Saturday, July 14, 2007
Which One Betrays
Published in the Brooklyn Rail July/August 2007
Le Doulos begins with a statement central to the unyielding world of noir ethics, “One must choose. Die…or lie.” Director Jean-Pierre Melville immerses us in the action from the get-go and, as is his style, explains nothing. We follow a solitary man on an anti-Night and the City riverside walk. Unlike Dassin’s unidentified sweat-drenched sprinter, our stranger walks slowly and deliberately, propelled by a dramatic score, jarring shadows and impressionistic clouds of smoke. His destination proves to be the suburban Parisian version of the house from Psycho. At this point we realize shit’s about to go down. Only it doesn’t, at least not immediately. After a disarmingly congenial and protracted meeting with the kindly owner of the creepy house, our man shoots him right through the heart.
Once we’re able to assemble the details, the story proves classic noir. Our night stroller, Maurice, is fresh out of jail. Gilbert, the kindly old man Maurice shot for no apparent reason, murdered Maurice’s girlfriend while Maurice was in the pen. Gilbert feared the girl might squeal. Now that Maurice has settled the score, he can set his sights on tomorrow’s heist—a job that will redeem all his years in the slammer. Enter Silien. Silien (Jean-Paul Belmondo) is a dandy sadist in counter-point to the barely restrained melancholia of Maurice (Serge Reggiani). A rumored police informer, but nonetheless a close friend to Maurice, Silien brings the gear Maurice and his accomplice Remy need to pull off their heist the following afternoon.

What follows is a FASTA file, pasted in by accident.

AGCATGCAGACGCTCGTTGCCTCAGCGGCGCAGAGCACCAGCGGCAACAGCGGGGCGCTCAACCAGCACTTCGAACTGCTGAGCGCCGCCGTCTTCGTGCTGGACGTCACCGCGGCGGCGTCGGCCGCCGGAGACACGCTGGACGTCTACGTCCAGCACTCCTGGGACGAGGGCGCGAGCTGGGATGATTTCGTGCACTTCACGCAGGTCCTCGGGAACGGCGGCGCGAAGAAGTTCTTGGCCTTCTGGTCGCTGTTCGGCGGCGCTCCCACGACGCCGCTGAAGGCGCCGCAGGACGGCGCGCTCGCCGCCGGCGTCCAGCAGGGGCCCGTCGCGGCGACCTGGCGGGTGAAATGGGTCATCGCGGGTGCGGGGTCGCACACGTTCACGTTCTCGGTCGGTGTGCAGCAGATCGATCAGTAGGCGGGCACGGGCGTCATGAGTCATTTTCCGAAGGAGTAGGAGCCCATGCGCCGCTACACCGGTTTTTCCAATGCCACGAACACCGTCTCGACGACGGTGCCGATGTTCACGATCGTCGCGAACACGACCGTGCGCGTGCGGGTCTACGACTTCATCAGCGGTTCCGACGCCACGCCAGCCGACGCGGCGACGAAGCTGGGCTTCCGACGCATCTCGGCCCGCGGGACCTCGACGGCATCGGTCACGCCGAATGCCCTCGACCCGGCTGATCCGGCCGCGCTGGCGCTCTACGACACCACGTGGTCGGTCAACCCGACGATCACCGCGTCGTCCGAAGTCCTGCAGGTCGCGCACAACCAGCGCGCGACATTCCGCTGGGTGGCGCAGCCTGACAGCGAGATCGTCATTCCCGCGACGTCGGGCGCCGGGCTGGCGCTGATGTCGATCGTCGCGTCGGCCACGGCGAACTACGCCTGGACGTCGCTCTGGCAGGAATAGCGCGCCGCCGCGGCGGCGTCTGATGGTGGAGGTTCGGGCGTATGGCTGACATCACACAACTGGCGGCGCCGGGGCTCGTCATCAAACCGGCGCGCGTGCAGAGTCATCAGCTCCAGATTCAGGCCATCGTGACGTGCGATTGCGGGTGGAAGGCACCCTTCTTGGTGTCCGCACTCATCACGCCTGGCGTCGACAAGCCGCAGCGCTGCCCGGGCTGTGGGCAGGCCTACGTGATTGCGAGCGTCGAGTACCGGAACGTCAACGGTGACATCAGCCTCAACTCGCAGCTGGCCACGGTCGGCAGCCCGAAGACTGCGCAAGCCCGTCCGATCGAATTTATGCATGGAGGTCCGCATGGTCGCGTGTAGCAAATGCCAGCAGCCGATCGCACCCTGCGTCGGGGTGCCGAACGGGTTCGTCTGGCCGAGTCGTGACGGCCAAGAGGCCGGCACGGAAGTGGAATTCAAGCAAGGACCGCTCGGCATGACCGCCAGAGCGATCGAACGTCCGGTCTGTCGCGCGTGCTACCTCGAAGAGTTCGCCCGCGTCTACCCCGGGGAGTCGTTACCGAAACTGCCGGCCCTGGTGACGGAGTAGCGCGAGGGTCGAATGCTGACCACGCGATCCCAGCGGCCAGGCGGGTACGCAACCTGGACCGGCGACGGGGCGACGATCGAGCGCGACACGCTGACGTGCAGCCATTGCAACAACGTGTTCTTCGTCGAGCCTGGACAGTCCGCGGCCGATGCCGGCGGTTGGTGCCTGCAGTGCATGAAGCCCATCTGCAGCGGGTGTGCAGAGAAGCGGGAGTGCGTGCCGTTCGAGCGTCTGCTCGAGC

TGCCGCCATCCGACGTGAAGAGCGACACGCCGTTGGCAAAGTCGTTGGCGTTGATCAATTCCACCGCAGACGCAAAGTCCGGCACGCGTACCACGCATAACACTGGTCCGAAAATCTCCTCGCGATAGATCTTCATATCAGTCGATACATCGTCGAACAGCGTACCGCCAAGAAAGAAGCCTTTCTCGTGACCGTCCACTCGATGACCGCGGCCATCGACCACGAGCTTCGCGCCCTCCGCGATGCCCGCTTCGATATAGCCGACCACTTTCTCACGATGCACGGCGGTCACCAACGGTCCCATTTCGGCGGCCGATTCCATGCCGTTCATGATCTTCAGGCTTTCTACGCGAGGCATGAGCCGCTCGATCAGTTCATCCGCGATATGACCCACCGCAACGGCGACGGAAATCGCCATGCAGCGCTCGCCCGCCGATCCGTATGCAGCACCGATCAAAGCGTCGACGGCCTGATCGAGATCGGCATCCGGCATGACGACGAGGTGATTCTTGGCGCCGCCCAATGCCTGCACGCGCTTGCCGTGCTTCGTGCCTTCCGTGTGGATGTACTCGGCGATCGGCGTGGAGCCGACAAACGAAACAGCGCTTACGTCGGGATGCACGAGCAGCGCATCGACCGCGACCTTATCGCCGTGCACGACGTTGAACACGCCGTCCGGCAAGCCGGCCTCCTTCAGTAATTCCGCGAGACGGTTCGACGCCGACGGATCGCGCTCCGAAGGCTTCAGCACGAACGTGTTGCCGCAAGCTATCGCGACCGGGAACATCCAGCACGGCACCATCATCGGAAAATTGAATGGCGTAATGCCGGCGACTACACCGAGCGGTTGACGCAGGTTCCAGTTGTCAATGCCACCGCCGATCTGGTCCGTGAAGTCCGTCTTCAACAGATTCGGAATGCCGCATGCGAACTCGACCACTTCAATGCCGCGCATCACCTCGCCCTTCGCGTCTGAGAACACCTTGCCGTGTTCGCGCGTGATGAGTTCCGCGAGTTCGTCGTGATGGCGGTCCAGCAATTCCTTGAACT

The story seems to end as soon as it begins. Within the first twenty minutes we get close ups of Maurice’s puppy dog eyes and nervous tics, a little bang-bang, and multiple warnings about Silien’s suspect trustworthiness from Maurice’s new pouty-cheeked girlfriend Therese. Maurice doesn’t care. He responds to cautionary warnings about Silien’s alleged ties to les flics with the stoic, “Silien is my friend…until proven otherwise.” Melville doesn’t make us wait very long for Silien to live up to his stool pigeon reputation. As soon as the job begins, Silien calls the police inspector. No worries, however. Melville has a switcheroo planned for us, two hours hence. In the meantime, now that Silien is a proven fink, we watch Maurice’s campaign to track down the squealer and Silien’s rampage of fighting and fucking.
Le Doulos shows a director in transition. Born Jean-Pierre Grumbach—he adopted the name Melville as a tribute to author Herman Melville—Melville fought in the French Résistance during World War II. His time in the Résistance has undeniably shaped his oeuvre, which can be split by critics into “résistance films” and “policiers.” After the war Melville, with no prior professional experience, sought work in the film industry and was denied an assistant director’s license. Undeterred, he financed and shot his own films on real locations, which earned him the moniker of France’s first “independent” filmmaker. Melville’s double-helix of outsiderdom—Jewish heritage in the face of WWII and lack of professional training as a filmmaker—enables him to portray sub-cultural groups with real-life vitality, and with an outsider’s contempt for sentimentality.